Should Indiana Pacers guard T.J. McConnell be the NBA’s Sixth Man of the Year?

T.J. McConnell, Indiana Pacers - Credit: Trevor Ruszkowski-USA TODAY Sports
T.J. McConnell, Indiana Pacers - Credit: Trevor Ruszkowski-USA TODAY Sports /

T.J. McConnell has been one of the more consistent players for the Indiana Pacers during a down season and he has arguably been the best sixth man in the league. The Pacers have needed life injected into the lineup far too often but McConnell typically steps up to the task.

Aside from missing three games to attend the birth of his child, McConnell has been a staple of Indiana’s second unit. He is playing 25.7 minutes per game, the most in his career as a bench player – he played 26.3 minutes per night in 2016-17 as a starter for the 76ers.

The Indiana Pacers have a Sixth Man of the Year candidate in T.J. McConnell

McConnell is averaging career highs in points (7.9), assists (6.7), rebounds (3.6), and field goal percentage (.557). He has also added four double-doubles and an impressive triple-double that included 10 steals against the Cavaliers in March.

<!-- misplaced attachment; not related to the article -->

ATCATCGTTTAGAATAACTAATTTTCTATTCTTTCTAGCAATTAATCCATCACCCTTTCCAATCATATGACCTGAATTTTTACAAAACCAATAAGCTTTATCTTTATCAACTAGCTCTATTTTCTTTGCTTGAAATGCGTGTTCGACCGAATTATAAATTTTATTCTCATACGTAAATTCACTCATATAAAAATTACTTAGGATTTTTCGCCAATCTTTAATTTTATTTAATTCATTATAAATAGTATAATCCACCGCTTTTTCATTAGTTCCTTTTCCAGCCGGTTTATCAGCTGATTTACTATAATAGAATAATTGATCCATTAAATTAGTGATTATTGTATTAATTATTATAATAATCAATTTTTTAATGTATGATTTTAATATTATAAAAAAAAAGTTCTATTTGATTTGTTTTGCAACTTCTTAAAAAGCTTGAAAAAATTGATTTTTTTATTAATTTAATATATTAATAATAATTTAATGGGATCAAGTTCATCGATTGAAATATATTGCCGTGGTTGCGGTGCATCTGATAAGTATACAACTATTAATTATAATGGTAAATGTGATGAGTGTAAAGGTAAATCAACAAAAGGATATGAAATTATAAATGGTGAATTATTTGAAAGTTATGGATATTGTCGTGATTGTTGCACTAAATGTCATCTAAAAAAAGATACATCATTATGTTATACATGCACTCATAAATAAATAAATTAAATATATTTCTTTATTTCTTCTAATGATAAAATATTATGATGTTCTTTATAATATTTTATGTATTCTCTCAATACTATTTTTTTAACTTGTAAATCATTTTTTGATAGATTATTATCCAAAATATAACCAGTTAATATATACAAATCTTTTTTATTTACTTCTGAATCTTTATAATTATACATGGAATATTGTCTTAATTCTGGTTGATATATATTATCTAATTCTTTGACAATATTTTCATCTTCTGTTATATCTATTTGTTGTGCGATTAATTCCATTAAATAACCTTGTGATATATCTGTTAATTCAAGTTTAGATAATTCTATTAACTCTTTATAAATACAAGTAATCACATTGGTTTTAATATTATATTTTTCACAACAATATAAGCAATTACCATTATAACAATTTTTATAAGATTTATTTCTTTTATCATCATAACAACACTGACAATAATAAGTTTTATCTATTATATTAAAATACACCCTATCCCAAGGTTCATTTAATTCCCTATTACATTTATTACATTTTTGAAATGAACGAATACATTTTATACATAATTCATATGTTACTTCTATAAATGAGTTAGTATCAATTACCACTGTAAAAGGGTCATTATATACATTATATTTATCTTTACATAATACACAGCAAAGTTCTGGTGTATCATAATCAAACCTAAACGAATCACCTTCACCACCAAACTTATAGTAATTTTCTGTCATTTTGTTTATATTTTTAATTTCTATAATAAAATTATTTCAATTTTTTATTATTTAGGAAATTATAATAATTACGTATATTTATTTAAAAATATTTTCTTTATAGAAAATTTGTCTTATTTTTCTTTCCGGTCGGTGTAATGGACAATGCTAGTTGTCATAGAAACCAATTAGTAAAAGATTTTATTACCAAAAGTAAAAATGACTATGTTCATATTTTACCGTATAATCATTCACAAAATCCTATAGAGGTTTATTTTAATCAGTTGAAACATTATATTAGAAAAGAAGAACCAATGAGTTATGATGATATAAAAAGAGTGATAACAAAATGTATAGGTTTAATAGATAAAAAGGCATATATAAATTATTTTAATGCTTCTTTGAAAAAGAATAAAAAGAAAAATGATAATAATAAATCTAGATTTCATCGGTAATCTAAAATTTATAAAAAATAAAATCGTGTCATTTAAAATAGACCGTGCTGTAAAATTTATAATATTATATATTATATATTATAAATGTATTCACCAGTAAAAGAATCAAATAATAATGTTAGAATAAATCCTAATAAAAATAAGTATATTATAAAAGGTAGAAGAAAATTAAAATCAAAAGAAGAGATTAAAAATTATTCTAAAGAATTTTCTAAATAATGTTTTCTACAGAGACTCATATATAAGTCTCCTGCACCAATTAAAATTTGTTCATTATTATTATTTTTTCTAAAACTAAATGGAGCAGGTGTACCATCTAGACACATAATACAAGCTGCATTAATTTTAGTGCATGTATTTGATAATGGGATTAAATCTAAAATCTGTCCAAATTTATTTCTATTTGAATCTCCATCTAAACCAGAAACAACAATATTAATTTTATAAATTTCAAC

With three games of 15 assists and seven games of at least 12, McConnell has been the pass-first guard the second unit needs. When needed, McConnell has stepped up as a scorer who excels from the elbow with a deadly little jumper.

While his offense is not flashy, it is a nice change of pace to have McConnell replace Brogdon and LeVert to run the offense. Rather than searching for his own shot or a two-man game with McDermott or Sabonis, McConnell always keeps the ball moving.

His excellence this season extends far beyond the offensive end of the floor as well. Defensively, McConnell has really earned the right to be considered for the Sixth Man of the Year award. His 81 steals lead the league, which is a testament to his hustle. Not many guys can lead an entire stat category off the bench.

All in all, McConnell has had a career year off the bench for the Pacers and has been massive for them on both ends of the floor. His energy is contagious and has been a beautiful pairing with Edmond Sumner over the past month or so.

The only big problem for McConnell and his case for the award is the incredible season from Jordan Clarkson with the Jazz. Clarkson is averaging 17.2 points per game and leads the league in free-throw shooting at 95.5 percent.

The Jazz are also much better than the Pacers and will compete in the playoffs much more than Indiana will, assuming the Pacers get into the dance at all. Clarkson has a clear upper hand on the award but McConnell deserves a nod at the very least.

Next. This season is too familiar for the Pacers. dark